Higher titer hepatitis B core antibody predicts a higher risk of liver metastases and worse survival in patients with colorectal cancer


There have been controversial voices on if hepatitis B virus infection decreases the risk of colorectal liver metastases or not. This study aims to the find the association between HBV infection and postoperative survival of colorectal cancer and the risk of liver metastases in colorectal cancer patients.


Patients who underwent curative surgical resection for colorectal cancer between January 2011 and December 2012 were included. Patients were grouped according to anti-HBc. Differences in overall survival, time to progress, and hepatic metastasis-free survival between groups and significant predictors were analyzed.


Three hundred twenty-seven colorectal cancer patients were comprised of 202 anti-HBc negative cases and 125 anti-HBc positive cases, and anti-HBc positive cases were further divided into high-titer anti-HBc group (39) and low-titer anti-HBc group (86). The high-titer anti-HBc group had significantly worse overall survival (5-Yr, 65.45% vs. 80.06%; P < .001), time to progress (5-Yr, 44.26% vs. 84.73%; P < .001), and hepatic metastasis-free survival (5-Yr, 82.44% vs. 94.58%; P = .029) than the low-titer group. Multivariate model showed anti-HBc ≥ 8.8 S/CO was correlated with poor overall survival (HR, 3.510; 95% CI, 1.718–7.17; P < .001), time to progress (HR, 5.747; 95% CI, 2.789–11.842; P < .001), and hepatic metastasis-free survival (HR, 3.754; 95% CI, 1.054–13.369; P = .041) in the anti-HBc positive cases.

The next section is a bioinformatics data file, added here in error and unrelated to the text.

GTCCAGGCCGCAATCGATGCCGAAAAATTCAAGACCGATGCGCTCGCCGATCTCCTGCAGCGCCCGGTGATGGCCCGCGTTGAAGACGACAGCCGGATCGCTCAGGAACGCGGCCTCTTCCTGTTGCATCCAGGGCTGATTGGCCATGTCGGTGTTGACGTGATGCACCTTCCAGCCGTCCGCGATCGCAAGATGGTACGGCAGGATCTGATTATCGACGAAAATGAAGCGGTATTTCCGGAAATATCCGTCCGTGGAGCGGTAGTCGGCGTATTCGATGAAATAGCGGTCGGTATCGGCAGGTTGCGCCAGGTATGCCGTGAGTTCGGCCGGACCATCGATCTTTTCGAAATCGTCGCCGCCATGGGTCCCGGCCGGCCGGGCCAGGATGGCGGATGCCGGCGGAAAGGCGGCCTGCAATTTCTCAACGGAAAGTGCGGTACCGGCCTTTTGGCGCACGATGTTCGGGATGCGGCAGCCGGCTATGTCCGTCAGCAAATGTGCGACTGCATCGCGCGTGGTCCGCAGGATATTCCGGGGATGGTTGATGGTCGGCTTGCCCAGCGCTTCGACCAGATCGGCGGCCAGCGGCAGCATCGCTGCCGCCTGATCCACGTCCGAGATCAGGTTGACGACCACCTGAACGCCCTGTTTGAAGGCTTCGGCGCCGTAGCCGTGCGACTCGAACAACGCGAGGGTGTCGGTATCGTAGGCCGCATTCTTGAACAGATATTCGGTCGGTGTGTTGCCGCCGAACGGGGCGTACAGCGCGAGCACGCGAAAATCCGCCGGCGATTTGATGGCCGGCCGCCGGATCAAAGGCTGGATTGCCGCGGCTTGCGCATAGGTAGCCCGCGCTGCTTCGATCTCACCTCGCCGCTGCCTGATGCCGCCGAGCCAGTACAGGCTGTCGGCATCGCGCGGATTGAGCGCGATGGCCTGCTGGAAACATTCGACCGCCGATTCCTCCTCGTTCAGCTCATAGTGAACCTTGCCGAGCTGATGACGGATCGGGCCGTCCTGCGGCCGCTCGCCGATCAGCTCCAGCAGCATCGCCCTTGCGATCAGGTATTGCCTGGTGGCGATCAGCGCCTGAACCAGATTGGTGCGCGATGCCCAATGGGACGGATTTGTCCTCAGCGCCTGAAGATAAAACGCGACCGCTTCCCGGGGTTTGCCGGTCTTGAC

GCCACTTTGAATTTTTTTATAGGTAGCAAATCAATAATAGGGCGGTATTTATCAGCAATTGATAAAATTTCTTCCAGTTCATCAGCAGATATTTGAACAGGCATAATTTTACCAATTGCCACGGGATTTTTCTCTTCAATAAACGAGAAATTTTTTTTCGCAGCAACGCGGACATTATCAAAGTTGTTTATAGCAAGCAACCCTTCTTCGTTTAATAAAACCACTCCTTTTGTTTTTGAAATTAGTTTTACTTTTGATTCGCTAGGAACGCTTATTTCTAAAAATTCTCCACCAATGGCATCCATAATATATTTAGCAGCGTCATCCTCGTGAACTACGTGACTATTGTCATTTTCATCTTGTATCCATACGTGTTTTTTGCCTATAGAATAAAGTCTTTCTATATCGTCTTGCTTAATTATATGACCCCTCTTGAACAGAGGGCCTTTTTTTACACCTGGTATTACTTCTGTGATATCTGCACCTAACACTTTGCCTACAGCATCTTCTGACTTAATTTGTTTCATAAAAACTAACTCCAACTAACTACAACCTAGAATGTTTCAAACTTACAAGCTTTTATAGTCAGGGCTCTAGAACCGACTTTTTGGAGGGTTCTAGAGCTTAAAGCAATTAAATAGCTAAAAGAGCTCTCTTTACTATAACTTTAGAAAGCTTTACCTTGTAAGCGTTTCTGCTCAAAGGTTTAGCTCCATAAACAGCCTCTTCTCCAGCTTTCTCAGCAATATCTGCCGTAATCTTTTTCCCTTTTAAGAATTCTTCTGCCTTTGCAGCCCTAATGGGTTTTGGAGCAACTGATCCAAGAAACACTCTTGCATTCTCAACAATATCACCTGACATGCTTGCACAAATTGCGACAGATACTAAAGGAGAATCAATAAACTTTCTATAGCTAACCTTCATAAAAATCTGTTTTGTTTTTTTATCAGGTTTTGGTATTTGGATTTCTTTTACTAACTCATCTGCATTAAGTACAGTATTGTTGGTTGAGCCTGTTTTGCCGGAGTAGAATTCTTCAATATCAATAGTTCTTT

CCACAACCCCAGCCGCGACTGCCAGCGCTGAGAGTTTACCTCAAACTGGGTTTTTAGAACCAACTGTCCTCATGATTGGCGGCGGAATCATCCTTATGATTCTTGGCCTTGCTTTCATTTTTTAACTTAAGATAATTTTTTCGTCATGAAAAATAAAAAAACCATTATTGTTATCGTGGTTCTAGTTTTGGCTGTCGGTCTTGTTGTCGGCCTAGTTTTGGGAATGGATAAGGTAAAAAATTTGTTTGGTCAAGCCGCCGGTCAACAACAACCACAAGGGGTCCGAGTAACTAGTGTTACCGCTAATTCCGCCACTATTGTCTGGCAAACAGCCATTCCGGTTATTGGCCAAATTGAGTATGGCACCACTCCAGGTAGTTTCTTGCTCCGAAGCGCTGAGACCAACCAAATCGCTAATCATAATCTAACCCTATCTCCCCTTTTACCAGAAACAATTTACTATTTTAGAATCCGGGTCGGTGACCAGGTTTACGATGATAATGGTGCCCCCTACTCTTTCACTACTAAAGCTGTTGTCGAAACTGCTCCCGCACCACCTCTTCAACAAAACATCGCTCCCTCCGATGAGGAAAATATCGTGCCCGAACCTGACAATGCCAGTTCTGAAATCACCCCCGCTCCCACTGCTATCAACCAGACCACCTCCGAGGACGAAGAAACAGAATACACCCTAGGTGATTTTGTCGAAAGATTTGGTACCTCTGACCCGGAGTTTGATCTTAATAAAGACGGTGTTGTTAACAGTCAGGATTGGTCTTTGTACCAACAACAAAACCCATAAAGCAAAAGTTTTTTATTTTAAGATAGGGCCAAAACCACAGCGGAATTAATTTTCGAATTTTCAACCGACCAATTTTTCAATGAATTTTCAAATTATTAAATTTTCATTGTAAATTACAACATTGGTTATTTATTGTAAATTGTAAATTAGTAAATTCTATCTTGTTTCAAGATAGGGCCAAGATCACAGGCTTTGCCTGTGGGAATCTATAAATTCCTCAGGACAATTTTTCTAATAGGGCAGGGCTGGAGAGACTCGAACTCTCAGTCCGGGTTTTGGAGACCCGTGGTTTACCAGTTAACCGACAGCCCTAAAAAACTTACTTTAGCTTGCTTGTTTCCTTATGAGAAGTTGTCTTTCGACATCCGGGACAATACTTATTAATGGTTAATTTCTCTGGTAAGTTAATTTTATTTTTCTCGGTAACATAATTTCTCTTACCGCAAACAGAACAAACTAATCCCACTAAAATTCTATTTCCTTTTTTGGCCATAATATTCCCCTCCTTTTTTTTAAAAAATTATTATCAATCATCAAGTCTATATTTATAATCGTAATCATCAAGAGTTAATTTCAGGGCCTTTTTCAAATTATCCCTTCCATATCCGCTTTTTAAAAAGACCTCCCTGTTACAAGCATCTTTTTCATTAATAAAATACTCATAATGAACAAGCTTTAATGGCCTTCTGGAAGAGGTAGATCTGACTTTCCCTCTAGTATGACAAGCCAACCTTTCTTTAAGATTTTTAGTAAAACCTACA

Higher titer anti-HBc predicts a potential higher risk of liver metastases and a worse survival in anti-HBc positive colorectal cancer patients.

Auteur(s) : Li, Z., & al.